Shrimp scampi is the OG of quick — yet impressive — pastas. It’s perfect for a weeknight dinner, as well as a dinner for entertaining guests. Once you get the basics down, you don’t really need a recipe to make it. Here, from the store to the kitchen to the table, we outline the steps that get you from raw ingredients to your dinner tonight, free of measurements and complicated techniques. It’s a method you’ll remember and whip out whenever you like. We present to you the most basic way to cook shrimp scampi. Elaborate as you like with your own flourishes. But remember, sometimes simple is best.

This Italian dish is a classic bad-ass meal because it’s so freakin’ easy. You can throw it together in about 15 minutes. Literally. OK, maybe 20ish, if you mince your garlic slowwwwwly. That’s what’s so great about it. There’s not much prep work. You can add some chopped Italian parsley for color and lemon wedges for garnish, but you don’t have to. That buttery, complex, soulful sea flavor is all there.

Before you begin, you’ll need to buy the shrimp, of course. Our shrimp-buying guide can help you learn about the different kinds of shrimp, the way they’re caught, and what’s best for your dish. Once you’ve got your shrimp in hand, then get started.

WHAT YOU’LL NEED:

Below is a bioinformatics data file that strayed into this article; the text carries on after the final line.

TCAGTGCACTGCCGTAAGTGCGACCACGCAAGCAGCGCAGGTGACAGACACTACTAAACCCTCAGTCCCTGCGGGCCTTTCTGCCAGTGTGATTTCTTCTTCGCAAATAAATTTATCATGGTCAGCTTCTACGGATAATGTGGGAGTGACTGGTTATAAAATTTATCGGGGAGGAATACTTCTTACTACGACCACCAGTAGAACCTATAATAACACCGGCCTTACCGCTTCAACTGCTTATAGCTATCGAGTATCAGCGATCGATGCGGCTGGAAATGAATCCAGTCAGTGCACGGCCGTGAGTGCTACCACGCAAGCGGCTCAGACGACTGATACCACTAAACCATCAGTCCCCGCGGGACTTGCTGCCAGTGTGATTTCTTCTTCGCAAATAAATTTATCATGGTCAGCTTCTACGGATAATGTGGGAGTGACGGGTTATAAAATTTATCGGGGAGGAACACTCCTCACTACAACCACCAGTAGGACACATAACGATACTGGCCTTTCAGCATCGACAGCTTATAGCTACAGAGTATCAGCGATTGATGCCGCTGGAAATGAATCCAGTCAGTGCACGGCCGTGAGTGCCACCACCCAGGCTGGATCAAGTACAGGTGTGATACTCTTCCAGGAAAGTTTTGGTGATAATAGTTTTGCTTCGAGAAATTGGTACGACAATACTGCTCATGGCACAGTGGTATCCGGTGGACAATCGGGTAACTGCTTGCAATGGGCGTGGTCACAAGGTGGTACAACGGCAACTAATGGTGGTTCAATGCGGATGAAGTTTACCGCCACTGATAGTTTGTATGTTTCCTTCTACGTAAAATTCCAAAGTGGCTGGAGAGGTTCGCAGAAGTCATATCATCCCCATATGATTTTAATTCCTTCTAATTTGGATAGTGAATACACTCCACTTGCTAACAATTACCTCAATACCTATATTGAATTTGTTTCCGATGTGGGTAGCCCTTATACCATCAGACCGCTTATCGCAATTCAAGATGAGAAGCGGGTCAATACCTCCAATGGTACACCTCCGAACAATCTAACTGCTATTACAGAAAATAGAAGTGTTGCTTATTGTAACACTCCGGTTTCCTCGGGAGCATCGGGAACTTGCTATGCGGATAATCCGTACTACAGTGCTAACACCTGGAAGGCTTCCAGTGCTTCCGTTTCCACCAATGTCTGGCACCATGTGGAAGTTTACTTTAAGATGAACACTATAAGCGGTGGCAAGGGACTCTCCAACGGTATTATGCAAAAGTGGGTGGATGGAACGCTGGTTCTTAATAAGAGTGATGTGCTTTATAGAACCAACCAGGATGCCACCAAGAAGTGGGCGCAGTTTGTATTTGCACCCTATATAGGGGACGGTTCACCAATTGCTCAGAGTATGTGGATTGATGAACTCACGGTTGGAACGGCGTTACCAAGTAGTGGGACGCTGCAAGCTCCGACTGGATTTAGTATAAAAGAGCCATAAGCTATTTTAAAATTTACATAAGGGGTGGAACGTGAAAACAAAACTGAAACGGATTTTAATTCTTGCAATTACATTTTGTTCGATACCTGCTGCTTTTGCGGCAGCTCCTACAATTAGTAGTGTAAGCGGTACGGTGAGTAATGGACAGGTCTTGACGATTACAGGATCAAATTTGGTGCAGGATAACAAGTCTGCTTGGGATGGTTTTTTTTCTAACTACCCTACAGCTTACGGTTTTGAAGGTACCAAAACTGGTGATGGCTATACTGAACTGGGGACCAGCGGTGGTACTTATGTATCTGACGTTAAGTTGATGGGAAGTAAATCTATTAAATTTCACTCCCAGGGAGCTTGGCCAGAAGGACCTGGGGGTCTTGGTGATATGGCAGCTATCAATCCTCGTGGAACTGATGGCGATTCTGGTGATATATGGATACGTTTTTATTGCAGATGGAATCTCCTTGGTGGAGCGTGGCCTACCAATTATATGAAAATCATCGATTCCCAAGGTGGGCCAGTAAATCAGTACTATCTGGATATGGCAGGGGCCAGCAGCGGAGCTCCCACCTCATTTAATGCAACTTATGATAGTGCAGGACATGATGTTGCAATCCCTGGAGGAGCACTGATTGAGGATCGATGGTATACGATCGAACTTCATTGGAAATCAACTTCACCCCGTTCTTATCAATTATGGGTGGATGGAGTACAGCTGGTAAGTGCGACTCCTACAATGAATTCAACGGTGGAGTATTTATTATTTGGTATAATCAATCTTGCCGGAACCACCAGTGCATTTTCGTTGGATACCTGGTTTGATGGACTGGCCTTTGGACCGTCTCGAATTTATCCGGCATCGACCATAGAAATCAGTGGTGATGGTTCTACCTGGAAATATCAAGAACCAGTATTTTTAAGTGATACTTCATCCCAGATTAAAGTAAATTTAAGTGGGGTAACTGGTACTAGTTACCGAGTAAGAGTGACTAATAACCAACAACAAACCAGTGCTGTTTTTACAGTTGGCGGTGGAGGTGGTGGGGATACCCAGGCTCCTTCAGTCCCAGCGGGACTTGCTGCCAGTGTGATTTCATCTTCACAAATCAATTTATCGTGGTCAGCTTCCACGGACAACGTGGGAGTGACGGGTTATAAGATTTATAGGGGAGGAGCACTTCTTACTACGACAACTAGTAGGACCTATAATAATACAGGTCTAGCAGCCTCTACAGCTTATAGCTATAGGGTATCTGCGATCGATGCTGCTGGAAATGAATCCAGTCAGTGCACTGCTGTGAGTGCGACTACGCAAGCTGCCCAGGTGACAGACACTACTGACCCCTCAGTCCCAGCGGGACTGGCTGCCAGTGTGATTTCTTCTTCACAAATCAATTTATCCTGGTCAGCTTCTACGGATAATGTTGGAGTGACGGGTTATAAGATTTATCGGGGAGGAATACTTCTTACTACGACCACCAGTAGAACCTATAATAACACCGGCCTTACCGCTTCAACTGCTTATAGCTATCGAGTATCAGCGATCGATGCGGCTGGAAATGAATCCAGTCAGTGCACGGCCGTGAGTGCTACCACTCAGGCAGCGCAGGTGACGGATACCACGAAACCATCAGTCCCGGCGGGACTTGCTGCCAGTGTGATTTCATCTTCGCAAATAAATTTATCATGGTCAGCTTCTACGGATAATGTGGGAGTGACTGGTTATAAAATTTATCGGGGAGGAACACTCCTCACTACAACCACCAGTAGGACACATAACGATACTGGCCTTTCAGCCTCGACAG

• frying pan
  • knob of butter
  • one large clove of garlic
  • salt and pepper
  • pound of raw, peeled, deveined shrimp with tails on (if you’re using frozen shrimp, defrost them first)
  • white wine or vermouth
  • pasta, like linguine (or crusty bread or rice)

WHAT YOU’LL DO:

  1. Mince the garlic and add it to the pan, then season with salt and pepper.
  2. Add the shrimp and enough wine to cover the bottom of the pan.
  3. Stir, turning the shrimp occasionally, until the shrimp turn pink.
  4. Serve the shrimp and their buttery sauce in a bowl with crusty bread or over pasta or rice.
  5. Melt the butter in the frying pan over medium heat.

Once you have this recipe down, why not try these nine crowd-pleasing dishes. For everything else shrimp-related, visit our shrimp page for videos, recipes, and articles. You’ll want a good cocktail recipe to pair with your shrimp dinner too, especially if you’re entertaining.

Amy Sowder is the assistant editor at Chowhound in New York City. She loves cheesy things, especially toasties and puns. She's trying to like mushrooms. Her running habit is the excuse for her gelato passion. Or is it the other way around? Follow her on Instagram, Twitter, and her blog, What Do I Eat Now. Learn more at AmySowder.com.
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